Shure Wireless Drives NBA All-Star Success
CHICAGO, February 25, 2019—The 2019 NBA All-Star Weekend took place in Charlotte, NC, on the weekend of February 15-17. Audio was supplied by Firehouse Productions, with wireless spectrum management handled by Frequency Coordination Group (FCG). Its task was to deliver flawless audio to TNT, TBS, and NBA-TV, along with fans in attendance at the Spectrum Center arena. With three days of live broadcast events and hundreds of visiting media crews covering them, Firehouse chose Shure wireless gear as key tools toward ensuring a successful weekend.
Cameron Stuckey of Firehouse was the primary RF Technician, designing the wireless antenna system and managing frequencies assigned by FCG. “From the first game on Friday through the post-game awards on Sunday night, All-Star Weekend is a pretty hectic event,” notes Stuckey. “There’s always something going on, and it’s our job to be prepared. Obviously, equipment choice is a key aspect to making it all happen.”
To that end, Firehouse supplied 24 channels of Shure Axient® Digital as primary wireless systems. Half of those were dedicated to on-court music events, including pregame and halftime entertainment for all the weekend’s events, highlighted by the halftime show by hip-hop artist J. Cole on Sunday night. In-ear monitors for musical performances were all Shure PSM® 1000 systems, with eight transmitter channels available to feed 16 P10R bodypack receivers.
Eight more channels of Axient Digital were dedicated to tangential events around the games themselves, such as player introductions, bench reporters, fan interactions like T-shirt giveaways and dance cam, as well as the final award ceremony. The remaining Axient Digital channels were used by TBS for a special Saturday broadcast of the NBA web series “Area 21,” featuring live commentary on the skills challenge, 3-point, and slam dunk competitions by retired All-Stars Charles Barkley and Rasheed Wallace with host Kevin Garnett.
Most of the Axient Digital systems in use were handhelds, with Shure KSM9 condenser microphone elements topping 17 AD2 transmitters. AD1 bodypack systems were used for the guitar and bass players accompanying Anthony Hamilton’s soulful rendition of the National Anthem and for hands-free miking of the “Area 21” participants.
“One thing we love about Axient Digital is its channel density,” says Stuckey. “That gives us the flexibility we need to pack channels closer together if we need to and makes it easier for the frequency coordinator to accommodate the systems brought in by visiting media and musicians.”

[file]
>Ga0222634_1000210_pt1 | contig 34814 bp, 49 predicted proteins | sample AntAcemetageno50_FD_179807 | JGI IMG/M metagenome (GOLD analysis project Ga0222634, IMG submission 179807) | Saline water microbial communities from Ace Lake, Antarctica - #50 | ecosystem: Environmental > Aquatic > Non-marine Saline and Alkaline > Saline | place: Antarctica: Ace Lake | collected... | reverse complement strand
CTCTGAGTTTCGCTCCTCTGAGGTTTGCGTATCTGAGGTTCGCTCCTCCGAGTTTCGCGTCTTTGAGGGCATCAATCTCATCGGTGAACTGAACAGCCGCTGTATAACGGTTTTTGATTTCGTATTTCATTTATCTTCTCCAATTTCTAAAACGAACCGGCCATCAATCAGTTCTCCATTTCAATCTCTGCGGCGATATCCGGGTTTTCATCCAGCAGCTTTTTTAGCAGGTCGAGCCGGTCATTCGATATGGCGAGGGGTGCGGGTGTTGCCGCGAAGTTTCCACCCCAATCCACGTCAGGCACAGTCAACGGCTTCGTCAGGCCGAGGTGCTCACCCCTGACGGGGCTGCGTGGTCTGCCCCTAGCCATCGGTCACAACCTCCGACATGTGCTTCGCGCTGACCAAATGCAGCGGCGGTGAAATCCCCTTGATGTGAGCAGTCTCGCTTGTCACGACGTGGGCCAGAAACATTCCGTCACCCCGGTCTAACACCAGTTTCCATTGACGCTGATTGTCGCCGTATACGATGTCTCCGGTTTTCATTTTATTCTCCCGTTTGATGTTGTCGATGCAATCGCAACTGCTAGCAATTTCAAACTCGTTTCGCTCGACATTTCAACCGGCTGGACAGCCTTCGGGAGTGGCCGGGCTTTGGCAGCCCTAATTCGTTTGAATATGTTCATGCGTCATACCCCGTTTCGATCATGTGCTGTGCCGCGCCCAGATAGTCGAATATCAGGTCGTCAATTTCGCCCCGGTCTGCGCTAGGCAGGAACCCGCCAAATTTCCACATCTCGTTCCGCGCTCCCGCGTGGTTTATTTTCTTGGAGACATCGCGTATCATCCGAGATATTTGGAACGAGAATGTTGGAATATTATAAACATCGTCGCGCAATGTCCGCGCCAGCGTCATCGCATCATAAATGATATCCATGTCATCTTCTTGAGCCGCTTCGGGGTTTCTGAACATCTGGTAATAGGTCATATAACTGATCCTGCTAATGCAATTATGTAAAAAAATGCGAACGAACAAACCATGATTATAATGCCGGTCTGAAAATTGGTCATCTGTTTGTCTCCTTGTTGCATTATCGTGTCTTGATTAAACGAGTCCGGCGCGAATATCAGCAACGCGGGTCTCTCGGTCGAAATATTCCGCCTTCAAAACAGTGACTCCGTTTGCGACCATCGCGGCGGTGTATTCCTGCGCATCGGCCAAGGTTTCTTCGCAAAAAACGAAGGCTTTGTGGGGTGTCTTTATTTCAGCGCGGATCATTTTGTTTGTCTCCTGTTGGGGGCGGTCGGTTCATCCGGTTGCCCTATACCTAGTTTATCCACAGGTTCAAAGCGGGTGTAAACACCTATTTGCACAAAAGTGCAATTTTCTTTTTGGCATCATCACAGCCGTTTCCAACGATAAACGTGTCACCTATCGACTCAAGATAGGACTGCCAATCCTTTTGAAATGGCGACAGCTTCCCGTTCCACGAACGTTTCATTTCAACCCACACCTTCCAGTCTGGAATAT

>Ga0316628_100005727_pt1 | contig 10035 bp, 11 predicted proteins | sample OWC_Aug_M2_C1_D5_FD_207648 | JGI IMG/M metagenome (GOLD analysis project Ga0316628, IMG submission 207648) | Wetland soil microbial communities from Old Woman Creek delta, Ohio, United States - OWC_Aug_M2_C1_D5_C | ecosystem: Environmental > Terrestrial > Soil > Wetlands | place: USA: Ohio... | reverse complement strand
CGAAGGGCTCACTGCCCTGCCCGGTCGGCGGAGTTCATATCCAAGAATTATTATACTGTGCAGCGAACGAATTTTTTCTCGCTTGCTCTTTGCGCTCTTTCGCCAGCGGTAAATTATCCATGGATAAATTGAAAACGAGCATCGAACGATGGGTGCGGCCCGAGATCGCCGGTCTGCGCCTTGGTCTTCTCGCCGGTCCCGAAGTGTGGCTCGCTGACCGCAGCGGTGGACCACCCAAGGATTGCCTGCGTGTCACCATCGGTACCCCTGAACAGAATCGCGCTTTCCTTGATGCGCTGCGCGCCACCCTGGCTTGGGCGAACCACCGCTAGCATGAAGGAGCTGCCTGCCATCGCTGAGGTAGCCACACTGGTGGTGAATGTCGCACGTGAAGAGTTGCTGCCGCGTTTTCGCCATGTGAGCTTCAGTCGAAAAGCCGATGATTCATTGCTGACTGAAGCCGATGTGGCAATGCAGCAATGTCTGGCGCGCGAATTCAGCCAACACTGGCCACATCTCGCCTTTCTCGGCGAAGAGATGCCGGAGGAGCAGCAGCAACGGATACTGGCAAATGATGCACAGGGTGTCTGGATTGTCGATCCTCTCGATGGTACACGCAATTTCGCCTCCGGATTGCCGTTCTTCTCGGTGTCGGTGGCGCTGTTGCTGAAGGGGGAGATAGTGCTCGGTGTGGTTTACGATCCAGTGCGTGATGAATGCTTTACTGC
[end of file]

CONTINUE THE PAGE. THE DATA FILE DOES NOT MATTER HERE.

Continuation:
Brooks Schroeder, president of Frequency Coordination Group, was also pleased. “The nice thing about the new Shure products like Axient Digital is that their off-band rejection is amazing,” he reports. “Sunday night, we had over 450 UHF frequencies running simultaneously, and we had no complaints of any issues from the NBA or the broadcasters. That’s how the whole weekend went.”
In addition, six channels of analog Shure Axient were deployed for TNT broadcast use. The AXT200 handheld transmitter used all weekend by sideline reporter Allie LaForce was equipped with the AXT651 Talk Switch. This switch goes in-line between the transmitter and the capsule and enables the user to control the output routing of the AXT400 receiver, either sending audio to the director or the broadcast mix. Also used were the WA653 mic flag collars, which provide additional clearance for all types of mic flags. AXT100 bodypacks were used to mic on-court activities during Saturday’s Skills Challenge event.
Firehouse uses Shure’s rechargeable battery system with rack-mount SBRC chargers, another feature that Cameron Stuckey appreciates. “The Shure rechargeables are great, with long life and the ability to show remaining battery life minute by minute,” he says. “Coming from a background where we might go through 1,000 or more alkalines for an event like this, it feels pretty good environmentally, especially compared to hauling away five-gallon buckets of used batteries like we used to.”
Asked to sum up All-Star Weekend, Firehouse’s Cameron Stuckey said, “For a gig like the NBA All-Stars, it’s all about preparation. Fortunately, the NBA gives us the latitude we need to achieve their production goals, and I think it shows in the product you see on TV. We’re very happy with the results.”